A claim by labor unions that the city of Los Angeles has a “war on women” because women could be disproportionately impacted by layoffs is “so outrageous it doesn’t deserve an answer,” Mayor Antonio Villaraigosa said today.
The question came after the Los Angeles Times reported that more women than men would lose their jobs if the threat of layoffs comes true.
A representative for the city administrative officer said it is impossible to calculate how many women would be impacted by the proposed 231 layoffs because of the city’s complicated system of letting employees go. A Villaraigosa budget official agreed that the city would not know the break down between men and women until after the Personnel Department completes its displacement calculations.
Villaraigosa, speaking at a news conference outside of LAPD headquarters, criticized organized labor’s negotiating tactic.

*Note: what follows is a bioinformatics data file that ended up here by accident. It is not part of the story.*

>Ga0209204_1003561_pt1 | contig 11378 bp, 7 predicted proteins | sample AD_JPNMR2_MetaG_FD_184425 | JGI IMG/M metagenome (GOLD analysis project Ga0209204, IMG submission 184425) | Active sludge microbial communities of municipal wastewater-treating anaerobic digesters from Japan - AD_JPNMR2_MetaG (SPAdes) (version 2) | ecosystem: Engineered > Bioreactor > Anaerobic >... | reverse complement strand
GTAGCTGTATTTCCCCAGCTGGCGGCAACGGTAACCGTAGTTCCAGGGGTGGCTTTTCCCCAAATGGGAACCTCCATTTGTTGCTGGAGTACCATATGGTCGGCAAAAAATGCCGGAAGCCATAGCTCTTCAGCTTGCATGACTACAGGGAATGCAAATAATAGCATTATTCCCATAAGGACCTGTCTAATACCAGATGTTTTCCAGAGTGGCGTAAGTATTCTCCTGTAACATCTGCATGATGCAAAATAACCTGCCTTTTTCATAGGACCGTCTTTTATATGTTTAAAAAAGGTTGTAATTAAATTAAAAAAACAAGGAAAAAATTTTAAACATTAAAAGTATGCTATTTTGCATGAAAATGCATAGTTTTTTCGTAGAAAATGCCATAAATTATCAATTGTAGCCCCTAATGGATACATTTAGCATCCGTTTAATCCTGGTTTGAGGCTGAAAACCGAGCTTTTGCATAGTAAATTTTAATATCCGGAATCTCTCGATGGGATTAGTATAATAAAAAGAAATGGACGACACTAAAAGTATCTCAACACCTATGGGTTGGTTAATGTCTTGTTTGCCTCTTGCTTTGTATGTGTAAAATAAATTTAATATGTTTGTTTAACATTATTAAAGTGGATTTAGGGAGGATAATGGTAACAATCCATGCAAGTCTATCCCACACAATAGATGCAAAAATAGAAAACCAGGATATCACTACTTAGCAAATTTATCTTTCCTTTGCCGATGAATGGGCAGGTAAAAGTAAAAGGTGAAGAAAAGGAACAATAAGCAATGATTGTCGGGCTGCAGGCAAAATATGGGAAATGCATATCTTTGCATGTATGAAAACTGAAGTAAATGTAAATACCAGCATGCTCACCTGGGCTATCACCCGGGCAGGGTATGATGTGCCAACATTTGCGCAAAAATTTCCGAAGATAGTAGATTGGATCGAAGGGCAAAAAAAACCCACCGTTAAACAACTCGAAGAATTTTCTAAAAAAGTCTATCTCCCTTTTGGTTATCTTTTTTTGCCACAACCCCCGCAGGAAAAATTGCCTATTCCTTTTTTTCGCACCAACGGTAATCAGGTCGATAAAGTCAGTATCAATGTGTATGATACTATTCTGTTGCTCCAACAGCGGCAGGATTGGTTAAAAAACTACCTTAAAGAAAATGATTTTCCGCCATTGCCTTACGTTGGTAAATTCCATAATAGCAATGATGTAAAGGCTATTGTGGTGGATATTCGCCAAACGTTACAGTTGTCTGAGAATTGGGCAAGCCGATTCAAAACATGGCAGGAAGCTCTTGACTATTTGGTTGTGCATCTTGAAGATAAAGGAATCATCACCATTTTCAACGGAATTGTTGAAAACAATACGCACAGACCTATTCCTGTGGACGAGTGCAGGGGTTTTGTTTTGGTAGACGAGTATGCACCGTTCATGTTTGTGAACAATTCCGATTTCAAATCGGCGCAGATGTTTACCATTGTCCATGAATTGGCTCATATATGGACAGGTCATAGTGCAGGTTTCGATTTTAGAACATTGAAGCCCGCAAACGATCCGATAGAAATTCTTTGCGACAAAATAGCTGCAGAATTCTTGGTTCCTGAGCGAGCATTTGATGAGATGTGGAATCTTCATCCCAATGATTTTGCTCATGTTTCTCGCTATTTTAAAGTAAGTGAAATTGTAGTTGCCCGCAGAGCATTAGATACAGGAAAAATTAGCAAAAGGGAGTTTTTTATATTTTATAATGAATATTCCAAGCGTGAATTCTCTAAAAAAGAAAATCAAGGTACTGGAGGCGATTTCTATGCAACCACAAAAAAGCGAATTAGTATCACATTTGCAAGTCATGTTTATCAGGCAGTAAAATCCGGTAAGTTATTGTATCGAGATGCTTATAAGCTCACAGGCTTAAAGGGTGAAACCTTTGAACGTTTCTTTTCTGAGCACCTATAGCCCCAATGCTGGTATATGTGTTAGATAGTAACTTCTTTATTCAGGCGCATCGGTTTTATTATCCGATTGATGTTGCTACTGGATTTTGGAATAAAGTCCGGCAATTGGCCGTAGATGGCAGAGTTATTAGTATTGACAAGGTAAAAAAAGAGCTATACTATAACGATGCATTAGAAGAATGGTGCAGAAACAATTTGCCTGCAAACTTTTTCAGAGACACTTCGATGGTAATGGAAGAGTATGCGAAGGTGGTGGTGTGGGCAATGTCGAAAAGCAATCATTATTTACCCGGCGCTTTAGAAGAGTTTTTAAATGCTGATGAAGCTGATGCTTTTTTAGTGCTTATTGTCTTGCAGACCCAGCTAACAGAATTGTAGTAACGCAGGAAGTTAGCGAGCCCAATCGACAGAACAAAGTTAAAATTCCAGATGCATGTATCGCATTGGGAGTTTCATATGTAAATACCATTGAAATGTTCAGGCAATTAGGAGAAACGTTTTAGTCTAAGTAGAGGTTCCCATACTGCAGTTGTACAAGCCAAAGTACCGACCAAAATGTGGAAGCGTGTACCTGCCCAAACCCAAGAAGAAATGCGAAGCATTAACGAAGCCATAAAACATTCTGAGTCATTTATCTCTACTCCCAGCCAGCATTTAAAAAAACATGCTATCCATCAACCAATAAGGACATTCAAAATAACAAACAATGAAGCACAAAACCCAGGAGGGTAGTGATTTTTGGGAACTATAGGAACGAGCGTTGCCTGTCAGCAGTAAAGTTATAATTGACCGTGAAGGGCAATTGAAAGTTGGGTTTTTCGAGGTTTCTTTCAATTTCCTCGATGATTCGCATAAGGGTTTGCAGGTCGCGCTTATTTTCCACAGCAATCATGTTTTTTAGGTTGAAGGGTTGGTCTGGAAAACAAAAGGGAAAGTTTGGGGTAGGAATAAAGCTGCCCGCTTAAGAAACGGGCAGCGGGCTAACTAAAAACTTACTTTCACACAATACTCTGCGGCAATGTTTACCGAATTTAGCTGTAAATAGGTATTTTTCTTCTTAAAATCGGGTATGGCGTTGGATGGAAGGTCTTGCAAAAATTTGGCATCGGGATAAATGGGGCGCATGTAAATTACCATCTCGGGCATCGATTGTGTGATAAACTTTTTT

“Those same people, when in negotiations with the CAO Miguel Santana, when asked would you rather defer – not take – your next two 5 percent increases and save the 230 plus jobs and not lay off those people, they said lay them off,” the mayor said.
“So, you know, it’s what people do in desperate times. It’s unfortunate and it is outrageous.”
The Coalition for L.A. City Unions, which represents about 21,000 city employees, did not specify how many women are in the 231 positions that may be eliminated. However, the group said 189 “pink collar” jobs, which were historically held by women, are on the chopping block, including clerk typists and secretaries.
“The numbers don’t lie. They just tell it like it is,” said the coalition’s Erica Zeitlin.
“So, if the mayor is expressing outrage, then it’s because he has not been paying attention to the needs of Los Angeles residents or the facts on the ground. He needs to take a break from campaigning for his next job and focus on the issues that matter to voters back here at home.”